Do you see Bitcoin increasing NETBOX revenue?
For more details about the official announcement please see here:
Meet Samuel Cox, a creative technologist based in London and founder of the self updating price tag.
BitTag is on a mission to streamline the gap between retailers and customers by providing real time price conversion with a simple shake, cool eh!
BitTag is currently in the prototype stages of development but were showcased at the BoxPark shopping centre in Shoreditch. The device is priced at around £40.00(TBC) but seems to be aimed at quirky high end retailers and not your mass market shops. Think Liberty of London and Harrods etc.
The devices are permanently connected to a computer running the BitTag app using Bluetooth low energy technology. The tag automatically synchronizes the current Bitcoin price based on the set currency. If the connection is lost, the price freezeS to the value before connection loss.
BitTag also uses little processing power with its OLED display and a rechargeable LiPo battery.
Customers can simply shake the device to activate a QR code which can be scanned using the customers smartphone Bitcoin wallet, it couldn’t be any simpler.
We quickly interviewed Samuel, covering a few security issues that popped to mind and to find out when the device will hit the shops.
How safe is the tag in terms of security issues?
The tags don’t process the transactions. Bitcoin Wallets like Blockchain still handle that. So they payment side is external. Because it updates the price wirelessly, there’s a chance someone could possibly change the value. But we’re aware of that and are designing to prevent that. End of the day, no system is ever 100% safe.
What if the WIFI goes down?
If Wifi goes down, then it’ll just display the latest result before the wifi dropped. Again, because the users pay via their phones and are usually on 3G, it shouldn’t effect the transaction.
How do you intend to get popular retailers on board using BitTag? have you got any lined up to trial?
At the minute we’re exploring options with retails. Very much one step at a time.
What were you doing before BitTag? Are you from the fashion/clothing industry?
I’m a creative technologist, which means that i’m always designing objects and experiences that fit in-between the digital/physical with technology. So not from the fashion industry at all. Important to note that BitTag can work in other mediums outside of fashion.
Have you received any funding?
No funding yet – all my own money and time. Looking for raise now.
What is the cost per tag?
Pricing is still TBC as it’s currently a prototype. As low as possible.
You are based in London, how is the Bitcoin scene?
Bitcoin scene is bubbling up nicely here. We’ve got a few Bitcoin ATMs being installed soon, even a pop-up burger joint accepting it. There’s still some way to get it mainstream though.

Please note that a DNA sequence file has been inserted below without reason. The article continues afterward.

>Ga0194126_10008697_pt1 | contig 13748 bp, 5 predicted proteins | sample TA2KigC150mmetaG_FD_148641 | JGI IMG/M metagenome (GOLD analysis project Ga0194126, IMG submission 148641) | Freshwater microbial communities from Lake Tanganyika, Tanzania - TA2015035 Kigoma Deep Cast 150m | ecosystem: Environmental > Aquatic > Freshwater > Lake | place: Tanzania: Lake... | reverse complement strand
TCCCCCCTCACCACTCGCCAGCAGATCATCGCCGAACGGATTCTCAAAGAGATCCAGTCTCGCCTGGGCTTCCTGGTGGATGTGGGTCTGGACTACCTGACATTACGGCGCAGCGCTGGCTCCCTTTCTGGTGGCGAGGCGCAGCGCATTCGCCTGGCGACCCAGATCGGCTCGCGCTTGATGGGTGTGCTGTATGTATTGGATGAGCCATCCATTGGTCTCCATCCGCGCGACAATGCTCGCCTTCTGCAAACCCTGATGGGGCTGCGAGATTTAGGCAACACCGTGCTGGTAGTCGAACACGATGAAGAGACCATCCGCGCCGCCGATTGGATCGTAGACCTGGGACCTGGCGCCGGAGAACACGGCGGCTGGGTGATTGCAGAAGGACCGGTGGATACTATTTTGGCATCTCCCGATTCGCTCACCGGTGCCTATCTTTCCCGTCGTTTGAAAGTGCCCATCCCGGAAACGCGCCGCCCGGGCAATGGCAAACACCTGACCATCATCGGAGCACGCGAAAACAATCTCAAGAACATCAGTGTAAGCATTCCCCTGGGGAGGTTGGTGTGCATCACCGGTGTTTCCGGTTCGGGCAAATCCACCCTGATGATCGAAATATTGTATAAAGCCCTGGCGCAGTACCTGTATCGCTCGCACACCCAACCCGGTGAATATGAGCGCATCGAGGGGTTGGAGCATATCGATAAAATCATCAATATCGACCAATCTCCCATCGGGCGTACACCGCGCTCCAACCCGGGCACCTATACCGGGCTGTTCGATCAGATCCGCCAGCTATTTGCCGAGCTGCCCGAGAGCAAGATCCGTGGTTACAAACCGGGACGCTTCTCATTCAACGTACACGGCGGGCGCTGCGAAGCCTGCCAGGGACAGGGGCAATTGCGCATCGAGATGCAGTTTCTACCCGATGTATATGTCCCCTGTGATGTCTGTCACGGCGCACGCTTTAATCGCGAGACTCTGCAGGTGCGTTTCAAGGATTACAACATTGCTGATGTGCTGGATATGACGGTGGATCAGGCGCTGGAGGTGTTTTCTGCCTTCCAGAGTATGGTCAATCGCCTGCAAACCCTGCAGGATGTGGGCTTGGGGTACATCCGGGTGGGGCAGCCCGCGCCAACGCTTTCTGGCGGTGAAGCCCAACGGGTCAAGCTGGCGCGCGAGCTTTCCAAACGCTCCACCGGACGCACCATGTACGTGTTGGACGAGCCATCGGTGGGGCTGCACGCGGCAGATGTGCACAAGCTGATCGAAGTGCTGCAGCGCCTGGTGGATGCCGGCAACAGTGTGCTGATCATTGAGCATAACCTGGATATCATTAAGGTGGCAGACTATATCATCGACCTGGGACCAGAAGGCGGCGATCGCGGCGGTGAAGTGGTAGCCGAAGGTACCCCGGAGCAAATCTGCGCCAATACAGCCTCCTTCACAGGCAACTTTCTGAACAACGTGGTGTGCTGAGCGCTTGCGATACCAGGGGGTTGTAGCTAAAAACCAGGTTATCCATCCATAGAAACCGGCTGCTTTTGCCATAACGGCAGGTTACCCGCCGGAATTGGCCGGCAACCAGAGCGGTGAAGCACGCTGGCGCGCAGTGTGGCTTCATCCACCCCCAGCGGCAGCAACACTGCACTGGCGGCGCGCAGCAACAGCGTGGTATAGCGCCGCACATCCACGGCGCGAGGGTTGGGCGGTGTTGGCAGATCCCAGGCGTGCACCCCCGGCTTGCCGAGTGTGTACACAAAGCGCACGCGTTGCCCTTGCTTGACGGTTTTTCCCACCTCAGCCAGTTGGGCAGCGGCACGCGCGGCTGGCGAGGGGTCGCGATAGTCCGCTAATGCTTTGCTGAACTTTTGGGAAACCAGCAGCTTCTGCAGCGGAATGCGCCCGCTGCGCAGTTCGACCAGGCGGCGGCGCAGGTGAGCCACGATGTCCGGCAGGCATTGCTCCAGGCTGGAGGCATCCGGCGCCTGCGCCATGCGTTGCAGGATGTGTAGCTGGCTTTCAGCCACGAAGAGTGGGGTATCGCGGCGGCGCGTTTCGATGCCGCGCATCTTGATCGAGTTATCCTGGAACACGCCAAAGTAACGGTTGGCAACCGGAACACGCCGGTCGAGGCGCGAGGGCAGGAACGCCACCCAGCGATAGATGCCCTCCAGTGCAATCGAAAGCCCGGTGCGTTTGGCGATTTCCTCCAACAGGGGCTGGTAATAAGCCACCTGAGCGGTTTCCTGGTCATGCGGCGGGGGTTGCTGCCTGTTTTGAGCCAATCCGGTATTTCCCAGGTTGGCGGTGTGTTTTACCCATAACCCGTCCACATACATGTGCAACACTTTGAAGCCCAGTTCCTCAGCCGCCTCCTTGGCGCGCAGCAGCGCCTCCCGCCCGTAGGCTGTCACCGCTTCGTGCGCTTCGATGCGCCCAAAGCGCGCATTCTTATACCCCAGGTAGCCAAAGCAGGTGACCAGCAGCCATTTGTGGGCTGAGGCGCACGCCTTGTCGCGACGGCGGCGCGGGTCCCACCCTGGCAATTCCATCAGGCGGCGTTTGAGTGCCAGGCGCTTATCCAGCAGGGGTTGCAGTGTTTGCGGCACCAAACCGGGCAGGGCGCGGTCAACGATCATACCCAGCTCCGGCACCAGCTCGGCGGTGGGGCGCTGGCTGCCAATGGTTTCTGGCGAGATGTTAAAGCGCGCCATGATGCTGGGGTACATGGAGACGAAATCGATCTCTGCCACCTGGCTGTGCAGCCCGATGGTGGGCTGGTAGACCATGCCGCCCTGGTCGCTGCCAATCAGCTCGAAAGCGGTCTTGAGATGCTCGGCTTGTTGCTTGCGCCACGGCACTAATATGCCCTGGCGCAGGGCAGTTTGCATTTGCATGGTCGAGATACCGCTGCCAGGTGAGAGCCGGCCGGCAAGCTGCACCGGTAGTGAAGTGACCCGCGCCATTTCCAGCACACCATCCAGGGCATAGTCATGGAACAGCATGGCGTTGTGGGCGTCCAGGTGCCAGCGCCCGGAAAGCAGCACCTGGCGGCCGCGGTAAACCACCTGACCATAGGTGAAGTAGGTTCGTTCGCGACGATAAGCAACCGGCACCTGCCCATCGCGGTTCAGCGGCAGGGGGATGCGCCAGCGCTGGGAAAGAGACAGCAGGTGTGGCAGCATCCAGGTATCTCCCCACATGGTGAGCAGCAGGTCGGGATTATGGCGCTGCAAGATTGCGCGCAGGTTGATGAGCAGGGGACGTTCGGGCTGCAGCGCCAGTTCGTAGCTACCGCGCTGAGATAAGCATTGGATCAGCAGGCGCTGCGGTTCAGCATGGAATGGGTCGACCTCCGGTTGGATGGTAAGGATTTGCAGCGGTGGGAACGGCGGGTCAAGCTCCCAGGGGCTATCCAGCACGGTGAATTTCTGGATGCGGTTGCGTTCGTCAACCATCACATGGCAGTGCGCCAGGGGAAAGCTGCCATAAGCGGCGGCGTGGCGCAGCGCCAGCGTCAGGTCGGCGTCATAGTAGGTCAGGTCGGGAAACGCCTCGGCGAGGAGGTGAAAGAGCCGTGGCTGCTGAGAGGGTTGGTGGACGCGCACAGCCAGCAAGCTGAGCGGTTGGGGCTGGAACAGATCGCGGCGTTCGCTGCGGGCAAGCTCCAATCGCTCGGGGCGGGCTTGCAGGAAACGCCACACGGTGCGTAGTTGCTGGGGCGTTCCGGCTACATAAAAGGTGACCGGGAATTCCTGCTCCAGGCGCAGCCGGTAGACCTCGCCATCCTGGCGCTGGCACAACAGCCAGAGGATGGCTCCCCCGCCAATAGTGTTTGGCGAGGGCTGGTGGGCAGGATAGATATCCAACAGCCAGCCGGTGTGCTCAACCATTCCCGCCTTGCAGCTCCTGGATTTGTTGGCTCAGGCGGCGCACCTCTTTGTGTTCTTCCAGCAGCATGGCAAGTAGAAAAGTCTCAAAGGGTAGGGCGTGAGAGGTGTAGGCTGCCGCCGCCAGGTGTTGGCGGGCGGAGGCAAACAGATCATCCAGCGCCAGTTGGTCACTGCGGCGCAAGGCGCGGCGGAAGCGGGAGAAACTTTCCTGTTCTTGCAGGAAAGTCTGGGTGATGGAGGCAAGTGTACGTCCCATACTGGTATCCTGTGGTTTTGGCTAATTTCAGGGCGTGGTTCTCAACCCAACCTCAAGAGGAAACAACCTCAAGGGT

When is the launch? when can retailers/merchants buy the tags?
Launch is still somewhat of an unknown entirety. Because Bitcoin evolves so rapidly, you almost have to make and run… hopefully in the right direction!
BuyBitcoin.sg, a Bitcoin reseller based in Singapore has successfully forged a deal with ZipZap allowing Britons to walk into 28,000 buildings across the country and easily purchase Bitcoins with cash.
The participating ‘points of purchase’ are for the most part corner shops who were already using the global cash payment network to provide various other services such as energy bills, phone credit etc at their local convenience stores.
This style of system has been present in the United Kingdom for some time now so retrofitting it for Bitcoin makes it a tried and tested, extremely safe way to purchase Bitcoins as the shops have previously been used by thousands of customers. In essence this means the participating establishments have already been vetted and have been using the payment network for sometime in a bricks and mortar business.
With the launch of BuyBitcoin.sg in the UK, obtaining digital currency for the none-tech savvy is becoming increasingly easier, removing the tiresome task of international payments to US based exchanges.
Some of the technology behind BuyBitcoin.sg is currently powered by California based ZipZap Inc who manages the cash payment infrastructure.
We caught up with Lasse Olesen, CEO of BuyBitcoin.sg
Who are you? what are your backgrounds before launching BuyBitcoin?
The team behind BuyBitcoin.sg is the same as the team behind www.BitcoinNordic.com, which has been running since early 2012 as one of the first and largest Bitcoin resellers in Europe.
Founder and CEO Lasse Birk Olesen, B.Eng, b. 1987, has been a stable of the Bitcoin community since 2011 and has aided the Bankers Association and multiple government entities in Denmark with understanding Bitcoin.
CTO Thomas Steen Rasmussen, b. 1979, is systems developer and administrator. He has more than 10 years of experience in network and system security, system and database design and internet standards from IBM, Siemens, and more.
What cities have been the most popular in terms of using your services to buy Bitcoins? London?
Yes, the greater London area naturally sees a concentration of customers.
Are each of the locations where Bitcoins can be purchased vetted in anyway ?
We use ZipZap’s cash payment infrastructure. For details please contact ZipZap. But before us, the locations were already being used to pay other types of bills and online purchases – we’re just adding Bitcoin support.
Have you received any funding?
No, and we’re currently not looking, but may be looking for more capital in the future.
What are the plans for the future?